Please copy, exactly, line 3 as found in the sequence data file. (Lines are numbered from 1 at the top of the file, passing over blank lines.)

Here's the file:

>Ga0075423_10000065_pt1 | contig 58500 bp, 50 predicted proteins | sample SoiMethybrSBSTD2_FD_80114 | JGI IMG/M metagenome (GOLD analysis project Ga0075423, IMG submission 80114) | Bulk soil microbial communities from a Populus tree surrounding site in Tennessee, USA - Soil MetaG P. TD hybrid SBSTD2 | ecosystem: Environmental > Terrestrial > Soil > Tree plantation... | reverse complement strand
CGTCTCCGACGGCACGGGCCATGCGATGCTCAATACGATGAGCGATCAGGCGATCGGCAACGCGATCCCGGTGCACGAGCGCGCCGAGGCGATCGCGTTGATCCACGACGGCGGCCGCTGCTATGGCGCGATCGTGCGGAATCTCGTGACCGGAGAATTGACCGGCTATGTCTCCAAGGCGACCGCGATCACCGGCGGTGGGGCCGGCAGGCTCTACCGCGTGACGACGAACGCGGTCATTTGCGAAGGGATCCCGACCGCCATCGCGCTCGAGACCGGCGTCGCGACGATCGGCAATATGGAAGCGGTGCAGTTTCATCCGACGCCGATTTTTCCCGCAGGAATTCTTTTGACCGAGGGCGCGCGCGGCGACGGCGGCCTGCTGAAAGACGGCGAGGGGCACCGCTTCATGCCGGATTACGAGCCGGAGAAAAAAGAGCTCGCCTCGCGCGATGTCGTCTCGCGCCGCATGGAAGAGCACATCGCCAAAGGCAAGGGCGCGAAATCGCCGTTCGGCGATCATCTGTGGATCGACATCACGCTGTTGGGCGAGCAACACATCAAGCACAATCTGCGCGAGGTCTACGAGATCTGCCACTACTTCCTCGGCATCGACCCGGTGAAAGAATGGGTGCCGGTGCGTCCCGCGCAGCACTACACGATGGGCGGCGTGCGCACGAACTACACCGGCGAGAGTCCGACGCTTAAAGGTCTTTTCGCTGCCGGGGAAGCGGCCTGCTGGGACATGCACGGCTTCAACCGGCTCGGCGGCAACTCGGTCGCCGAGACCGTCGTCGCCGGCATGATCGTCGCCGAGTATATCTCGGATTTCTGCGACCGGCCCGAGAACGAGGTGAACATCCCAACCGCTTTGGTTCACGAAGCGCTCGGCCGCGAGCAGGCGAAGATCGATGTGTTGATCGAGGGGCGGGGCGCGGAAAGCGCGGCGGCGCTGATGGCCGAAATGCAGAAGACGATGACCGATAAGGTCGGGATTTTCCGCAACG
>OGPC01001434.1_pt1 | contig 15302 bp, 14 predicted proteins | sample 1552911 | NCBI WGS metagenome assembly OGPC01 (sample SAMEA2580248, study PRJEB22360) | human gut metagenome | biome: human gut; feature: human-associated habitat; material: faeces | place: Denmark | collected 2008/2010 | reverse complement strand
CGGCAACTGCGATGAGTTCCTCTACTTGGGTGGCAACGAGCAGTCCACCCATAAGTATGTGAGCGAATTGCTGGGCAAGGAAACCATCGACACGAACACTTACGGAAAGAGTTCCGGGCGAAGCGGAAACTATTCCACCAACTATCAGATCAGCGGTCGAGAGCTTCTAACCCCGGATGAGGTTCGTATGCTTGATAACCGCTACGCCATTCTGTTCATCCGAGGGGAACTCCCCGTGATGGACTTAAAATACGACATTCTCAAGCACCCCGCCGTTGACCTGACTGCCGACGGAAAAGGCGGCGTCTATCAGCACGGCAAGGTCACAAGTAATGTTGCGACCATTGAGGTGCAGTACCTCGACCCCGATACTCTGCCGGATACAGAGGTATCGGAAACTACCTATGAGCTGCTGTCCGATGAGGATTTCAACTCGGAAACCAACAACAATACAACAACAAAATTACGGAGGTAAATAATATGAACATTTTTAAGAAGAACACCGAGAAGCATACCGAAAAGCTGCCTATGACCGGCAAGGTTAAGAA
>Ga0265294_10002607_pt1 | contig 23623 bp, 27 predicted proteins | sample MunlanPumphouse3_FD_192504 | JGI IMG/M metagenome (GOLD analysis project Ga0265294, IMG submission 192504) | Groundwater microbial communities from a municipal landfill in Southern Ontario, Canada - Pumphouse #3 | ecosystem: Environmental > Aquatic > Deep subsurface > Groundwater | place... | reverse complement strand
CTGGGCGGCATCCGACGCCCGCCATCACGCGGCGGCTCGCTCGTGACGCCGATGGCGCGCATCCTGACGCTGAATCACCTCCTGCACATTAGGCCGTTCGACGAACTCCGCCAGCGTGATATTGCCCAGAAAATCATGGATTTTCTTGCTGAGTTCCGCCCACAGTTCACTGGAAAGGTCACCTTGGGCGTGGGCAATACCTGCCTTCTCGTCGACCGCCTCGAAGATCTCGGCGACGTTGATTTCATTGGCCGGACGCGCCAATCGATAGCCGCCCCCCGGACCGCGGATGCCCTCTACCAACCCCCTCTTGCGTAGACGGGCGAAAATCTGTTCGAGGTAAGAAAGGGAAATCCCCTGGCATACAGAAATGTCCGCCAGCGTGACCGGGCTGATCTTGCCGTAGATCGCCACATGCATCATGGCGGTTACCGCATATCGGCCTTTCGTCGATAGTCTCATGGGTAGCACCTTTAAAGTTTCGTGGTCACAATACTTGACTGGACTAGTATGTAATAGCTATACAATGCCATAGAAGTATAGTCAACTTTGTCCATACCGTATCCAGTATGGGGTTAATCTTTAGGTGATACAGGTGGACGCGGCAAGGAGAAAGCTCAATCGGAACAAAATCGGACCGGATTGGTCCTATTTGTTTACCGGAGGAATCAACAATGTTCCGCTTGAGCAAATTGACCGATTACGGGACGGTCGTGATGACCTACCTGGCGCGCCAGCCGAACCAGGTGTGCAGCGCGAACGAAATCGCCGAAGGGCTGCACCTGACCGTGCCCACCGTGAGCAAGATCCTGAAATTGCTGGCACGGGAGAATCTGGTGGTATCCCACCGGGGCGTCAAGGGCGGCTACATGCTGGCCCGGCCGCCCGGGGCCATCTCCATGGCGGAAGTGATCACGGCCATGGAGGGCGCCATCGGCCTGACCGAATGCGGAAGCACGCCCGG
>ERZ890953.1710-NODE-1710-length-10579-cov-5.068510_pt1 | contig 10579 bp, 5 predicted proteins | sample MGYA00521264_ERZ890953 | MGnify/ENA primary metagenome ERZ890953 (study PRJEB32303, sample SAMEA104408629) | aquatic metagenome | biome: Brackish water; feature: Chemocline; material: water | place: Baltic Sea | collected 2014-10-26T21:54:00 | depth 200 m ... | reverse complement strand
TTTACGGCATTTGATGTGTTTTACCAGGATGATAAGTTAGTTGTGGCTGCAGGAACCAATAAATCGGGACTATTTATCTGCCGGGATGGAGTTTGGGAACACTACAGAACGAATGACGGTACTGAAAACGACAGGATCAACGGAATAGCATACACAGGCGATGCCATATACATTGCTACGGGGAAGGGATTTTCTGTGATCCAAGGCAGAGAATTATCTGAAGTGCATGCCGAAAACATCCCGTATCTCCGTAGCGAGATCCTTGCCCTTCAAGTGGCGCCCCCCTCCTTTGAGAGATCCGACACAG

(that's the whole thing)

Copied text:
>OGPC01001434.1_pt1 | contig 15302 bp, 14 predicted proteins | sample 1552911 | NCBI WGS metagenome assembly OGPC01 (sample SAMEA2580248, study PRJEB22360) | human gut metagenome | biome: human gut; feature: human-associated habitat; material: faeces | place: Denmark | collected 2008/2010 | reverse complement strand